|Death and Beyond in Tolmira|
It could be said that one can learn as much about a people from how they die as how they live. We present excerpts from the customs and rituals surrounding dying, death, and beyond in Tolmira...
The God Oron
Superstition holds that shadow is not merely the absence of light-- that your shadow is born with you and follows you to the grave, standing witness to all your actions and reciting them before your maker at the time of judgment. This tradition derives from the lesson of the god Oron, who governs law and death.
Created from the primordial darkness at the same instant that light first sprang into being, Oron watches over the gods. In that sense, he is shadow given form—the shadow of the creation of the other gods. The Black Warden, as he is sometimes called, watches over the rest of the pantheon and guards the souls of the dead until such time as Fire can return to judge them.
As protector of the dead, Oron is afforded more individual organized worship than most of the other gods. His clergy is large and powerful, despite his relatively minor role in the history of the world and the meddlings of the other deities. Based primarily out of the City of Chains, an independent city to the north of Tolmira and said to be built on the site of a great battle between Uulix and Oron, it is perhaps the most powerful monotheistic church in the known world. Followers of Oron preach an ordered existence, with obedience to those above you and protection to those below you.
The popular, but by no means universally accepted, image of the moments after death:
Immediately after the body dies, the soul awakens in the Gray Realm, a distorted, fog-shrouded mirror of the real world where the dead can still bear witness to the affairs of the living. The soul remains in the Gray Realm until The Words are spoken over the body. This alerts Oron to the death, and he sends his Takers to gather the soul and deliver it to the afterlife. This is why it is not uncommon to see soldiers recite a short-form version of the Words over their fallen enemies—the fear that the unmourned dead may have power and influence over the world of the living so long as they remain in the Gray Realm.
The exact nature of the afterlife beyond the Gray Realm is subject to greater debate, but it is generally believed that it is a static, unchanging place, which cares little for accomplishments in life. Those in the afterlife are said to await the return of the Sun God at the end of time, where all final judgments will be passed down.
Gray is the official Tolmiran color of mourning, to mirror the fog of the afterlife. Death is marked with far more ceremony than birth, if the deceased’s estate or a willing party chooses to pay for the pomp and circumstance. Funerals in Tolmira are large affairs, consisting of a procession winding its way from the house of the decedent to the graveyard, which is generally a consecrated area near a temple. The burial ceremony itself is held outside, and participants in ornate costumes and masks depicting each of the deities of the Tolmiran pantheon act out specific roles. Each of the deities must say a specific prayer to let the soul of the deceased pass into the realm of the dead.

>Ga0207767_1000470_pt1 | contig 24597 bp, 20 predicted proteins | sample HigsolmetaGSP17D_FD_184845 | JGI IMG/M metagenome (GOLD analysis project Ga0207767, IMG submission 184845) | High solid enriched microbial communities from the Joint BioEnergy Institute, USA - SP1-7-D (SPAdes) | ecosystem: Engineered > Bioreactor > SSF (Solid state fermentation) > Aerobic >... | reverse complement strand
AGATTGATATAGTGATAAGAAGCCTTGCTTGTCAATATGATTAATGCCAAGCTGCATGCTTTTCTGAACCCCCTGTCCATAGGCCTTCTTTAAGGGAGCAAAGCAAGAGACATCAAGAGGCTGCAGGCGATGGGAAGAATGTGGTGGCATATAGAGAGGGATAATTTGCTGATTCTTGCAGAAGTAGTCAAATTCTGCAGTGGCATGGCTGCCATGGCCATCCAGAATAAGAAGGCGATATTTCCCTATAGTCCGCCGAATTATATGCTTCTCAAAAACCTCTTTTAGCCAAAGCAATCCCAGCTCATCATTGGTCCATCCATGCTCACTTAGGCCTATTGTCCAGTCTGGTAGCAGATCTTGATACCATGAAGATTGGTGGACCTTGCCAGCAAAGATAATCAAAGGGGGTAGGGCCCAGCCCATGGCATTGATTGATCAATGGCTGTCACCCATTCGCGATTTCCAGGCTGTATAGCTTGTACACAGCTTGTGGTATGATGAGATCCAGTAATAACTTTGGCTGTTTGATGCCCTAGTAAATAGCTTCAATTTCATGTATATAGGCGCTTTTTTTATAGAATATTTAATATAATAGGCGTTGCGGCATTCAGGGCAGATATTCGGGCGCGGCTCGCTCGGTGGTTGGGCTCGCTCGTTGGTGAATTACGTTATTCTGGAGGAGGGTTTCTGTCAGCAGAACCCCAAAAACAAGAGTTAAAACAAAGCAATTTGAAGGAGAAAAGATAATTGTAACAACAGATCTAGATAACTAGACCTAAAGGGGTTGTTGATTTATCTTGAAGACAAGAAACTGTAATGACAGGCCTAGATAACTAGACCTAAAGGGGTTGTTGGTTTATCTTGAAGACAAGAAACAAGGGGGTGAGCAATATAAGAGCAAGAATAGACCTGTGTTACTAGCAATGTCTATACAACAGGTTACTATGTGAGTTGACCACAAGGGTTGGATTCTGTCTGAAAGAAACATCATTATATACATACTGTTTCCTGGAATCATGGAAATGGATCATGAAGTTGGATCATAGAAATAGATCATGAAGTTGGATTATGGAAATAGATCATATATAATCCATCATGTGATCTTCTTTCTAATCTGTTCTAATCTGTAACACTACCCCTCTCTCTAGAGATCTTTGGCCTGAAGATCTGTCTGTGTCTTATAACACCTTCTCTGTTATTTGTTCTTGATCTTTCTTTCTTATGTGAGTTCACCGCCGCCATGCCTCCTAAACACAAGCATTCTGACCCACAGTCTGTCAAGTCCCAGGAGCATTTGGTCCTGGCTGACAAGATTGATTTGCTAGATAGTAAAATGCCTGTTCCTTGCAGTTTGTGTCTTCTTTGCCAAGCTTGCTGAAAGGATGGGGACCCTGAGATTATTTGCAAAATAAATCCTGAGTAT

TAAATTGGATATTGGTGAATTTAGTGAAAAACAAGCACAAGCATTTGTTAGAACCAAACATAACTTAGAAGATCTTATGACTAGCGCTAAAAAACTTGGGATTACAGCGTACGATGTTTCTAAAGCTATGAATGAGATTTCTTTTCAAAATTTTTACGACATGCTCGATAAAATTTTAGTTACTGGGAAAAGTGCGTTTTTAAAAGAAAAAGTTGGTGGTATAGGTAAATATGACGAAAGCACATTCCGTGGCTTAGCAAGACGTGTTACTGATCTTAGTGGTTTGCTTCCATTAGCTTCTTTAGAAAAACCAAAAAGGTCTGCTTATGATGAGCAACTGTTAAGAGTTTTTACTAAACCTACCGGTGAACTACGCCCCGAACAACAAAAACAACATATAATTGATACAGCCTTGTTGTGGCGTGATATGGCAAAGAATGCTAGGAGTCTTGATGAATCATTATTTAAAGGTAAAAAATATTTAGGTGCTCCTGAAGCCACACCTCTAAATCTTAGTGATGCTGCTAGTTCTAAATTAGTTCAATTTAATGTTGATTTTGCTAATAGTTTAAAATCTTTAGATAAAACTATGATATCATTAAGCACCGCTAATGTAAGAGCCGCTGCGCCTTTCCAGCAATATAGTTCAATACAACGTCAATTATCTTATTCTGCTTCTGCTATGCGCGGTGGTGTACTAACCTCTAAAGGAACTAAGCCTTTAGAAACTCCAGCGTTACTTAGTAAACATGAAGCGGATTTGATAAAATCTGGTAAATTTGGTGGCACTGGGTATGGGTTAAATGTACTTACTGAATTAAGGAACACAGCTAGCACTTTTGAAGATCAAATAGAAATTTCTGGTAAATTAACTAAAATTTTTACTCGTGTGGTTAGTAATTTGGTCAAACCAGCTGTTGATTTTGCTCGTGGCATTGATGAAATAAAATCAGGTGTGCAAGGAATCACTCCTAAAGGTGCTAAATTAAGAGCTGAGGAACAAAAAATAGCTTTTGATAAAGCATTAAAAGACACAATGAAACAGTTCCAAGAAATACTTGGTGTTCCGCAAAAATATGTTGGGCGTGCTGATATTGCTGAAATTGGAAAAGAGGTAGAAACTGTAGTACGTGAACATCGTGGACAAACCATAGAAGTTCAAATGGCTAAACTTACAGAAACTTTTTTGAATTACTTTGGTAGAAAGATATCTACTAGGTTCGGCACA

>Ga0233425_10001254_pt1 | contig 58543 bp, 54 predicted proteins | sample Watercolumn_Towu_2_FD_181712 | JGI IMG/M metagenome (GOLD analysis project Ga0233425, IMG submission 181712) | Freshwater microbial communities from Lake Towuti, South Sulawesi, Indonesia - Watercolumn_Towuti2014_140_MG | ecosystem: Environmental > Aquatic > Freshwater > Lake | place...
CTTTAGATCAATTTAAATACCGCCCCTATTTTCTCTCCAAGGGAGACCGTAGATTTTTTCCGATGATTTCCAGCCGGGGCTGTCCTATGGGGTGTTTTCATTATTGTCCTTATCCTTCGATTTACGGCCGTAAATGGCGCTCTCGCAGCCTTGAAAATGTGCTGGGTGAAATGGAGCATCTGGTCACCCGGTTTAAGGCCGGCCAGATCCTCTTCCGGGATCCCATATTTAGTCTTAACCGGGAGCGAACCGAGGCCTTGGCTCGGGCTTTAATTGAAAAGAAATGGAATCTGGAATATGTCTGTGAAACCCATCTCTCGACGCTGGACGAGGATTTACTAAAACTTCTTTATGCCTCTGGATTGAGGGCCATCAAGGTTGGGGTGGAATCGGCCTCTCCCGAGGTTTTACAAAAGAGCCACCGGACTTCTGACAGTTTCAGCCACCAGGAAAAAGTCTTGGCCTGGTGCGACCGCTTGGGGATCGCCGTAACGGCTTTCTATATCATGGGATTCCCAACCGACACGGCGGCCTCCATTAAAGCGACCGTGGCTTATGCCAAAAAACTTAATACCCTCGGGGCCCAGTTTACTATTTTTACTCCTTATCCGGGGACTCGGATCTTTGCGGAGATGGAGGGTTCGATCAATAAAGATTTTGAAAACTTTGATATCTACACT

In the major cities, there are professional mourners who act out these roles. In smaller towns, the priests serve this duty, and in a village with only one priest, or on a farmstead or the like, relatives work just as well--usually the close relatives of the deceased, such as offspring or siblings. It is believed that if the proper words are not said, the soul of the deceased will wander aimlessly through the Gray Realm between the world of the living and the world of the dead until finally dissolving into the fog that permeates that realm.
A proper Tolmiran funeral, as with any event, can require filing several documents with the local magistrate: a license to transfer a body in the daytime, a license to bury a body in the daytime, a notice of public assembly, and permits for procession of the casket or the display of funereal arrangements. Licenses are also required to provide services as a professional mourner. Those without the funds to bury their loved ones in style only have to shell out the one sanguil fee for a death notice (Law mandates that this fee can never be raised or lowered), but they must bury the body themselves between dusk and dawn. For this reason, the more frugal among landowners tend to have a family burial plot on their private property, rather than a mausoleum or plot in one of the city graveyards.
The alternative for the poorest dead is collection by members of the Gravediggers’ Guild after the family attempts the ritual prayers. The guild is one of the few organizations funded wholly by the local governments for this public service (initially instituted to keep disease at bay in times of plague). Bodies collected by the guild are inevitably routed to mass cremation, though rumors of the nefarious influence of Uulixan cults and sightings of loved ones believed dead and gone haunting the streets persist. Superstition holds that fog in the mortal world is made up of the souls of the unmourned dead. Members of the Gravediggers' Guild are called "fogmen" for this reason, though using the term in their hearing would not be advised.
The flowers displayed at a funeral typically represent the type of death or the identity of the deceased:
Red roses for the military or death in battle
Although necromancy is uncommon, it is not unheard of for beings to rise from death to haunt the living. Some are mindless terrors, others seem driven by a specific purpose. Tolmirans practice both interment and cremation, and cemeteries tend to be well-guarded.
Oronites despise the undead, not because they see them as unholy abominations or because they care about the natural order, but because they see the undead as fugitives attempting to escape their rightful fate.